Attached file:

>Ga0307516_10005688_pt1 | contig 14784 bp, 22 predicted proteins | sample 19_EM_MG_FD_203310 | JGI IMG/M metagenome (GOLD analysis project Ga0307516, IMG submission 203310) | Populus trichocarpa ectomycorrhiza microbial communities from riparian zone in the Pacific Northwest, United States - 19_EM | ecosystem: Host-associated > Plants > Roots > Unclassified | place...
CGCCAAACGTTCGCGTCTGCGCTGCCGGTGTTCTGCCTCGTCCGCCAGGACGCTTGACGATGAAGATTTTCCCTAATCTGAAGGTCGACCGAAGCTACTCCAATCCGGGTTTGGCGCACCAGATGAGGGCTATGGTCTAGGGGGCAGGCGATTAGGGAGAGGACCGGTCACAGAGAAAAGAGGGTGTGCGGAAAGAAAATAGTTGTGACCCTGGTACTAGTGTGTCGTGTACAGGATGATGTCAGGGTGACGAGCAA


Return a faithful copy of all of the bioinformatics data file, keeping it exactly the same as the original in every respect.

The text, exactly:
>Ga0307516_10005688_pt1 | contig 14784 bp, 22 predicted proteins | sample 19_EM_MG_FD_203310 | JGI IMG/M metagenome (GOLD analysis project Ga0307516, IMG submission 203310) | Populus trichocarpa ectomycorrhiza microbial communities from riparian zone in the Pacific Northwest, United States - 19_EM | ecosystem: Host-associated > Plants > Roots > Unclassified | place...
CGCCAAACGTTCGCGTCTGCGCTGCCGGTGTTCTGCCTCGTCCGCCAGGACGCTTGACGATGAAGATTTTCCCTAATCTGAAGGTCGACCGAAGCTACTCCAATCCGGGTTTGGCGCACCAGATGAGGGCTATGGTCTAGGGGGCAGGCGATTAGGGAGAGGACCGGTCACAGAGAAAAGAGGGTGTGCGGAAAGAAAATAGTTGTGACCCTGGTACTAGTGTGTCGTGTACAGGATGATGTCAGGGTGACGAGCAA